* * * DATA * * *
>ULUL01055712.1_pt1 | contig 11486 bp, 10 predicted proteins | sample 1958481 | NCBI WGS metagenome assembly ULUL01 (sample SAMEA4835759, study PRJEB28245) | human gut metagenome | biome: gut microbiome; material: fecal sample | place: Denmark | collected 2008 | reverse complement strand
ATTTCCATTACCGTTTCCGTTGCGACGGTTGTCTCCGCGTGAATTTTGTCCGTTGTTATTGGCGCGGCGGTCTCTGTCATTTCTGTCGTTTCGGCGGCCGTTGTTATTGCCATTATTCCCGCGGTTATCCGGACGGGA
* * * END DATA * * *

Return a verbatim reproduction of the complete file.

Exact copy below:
>ULUL01055712.1_pt1 | contig 11486 bp, 10 predicted proteins | sample 1958481 | NCBI WGS metagenome assembly ULUL01 (sample SAMEA4835759, study PRJEB28245) | human gut metagenome | biome: gut microbiome; material: fecal sample | place: Denmark | collected 2008 | reverse complement strand
ATTTCCATTACCGTTTCCGTTGCGACGGTTGTCTCCGCGTGAATTTTGTCCGTTGTTATTGGCGCGGCGGTCTCTGTCATTTCTGTCGTTTCGGCGGCCGTTGTTATTGCCATTATTCCCGCGGTTATCCGGACGGGA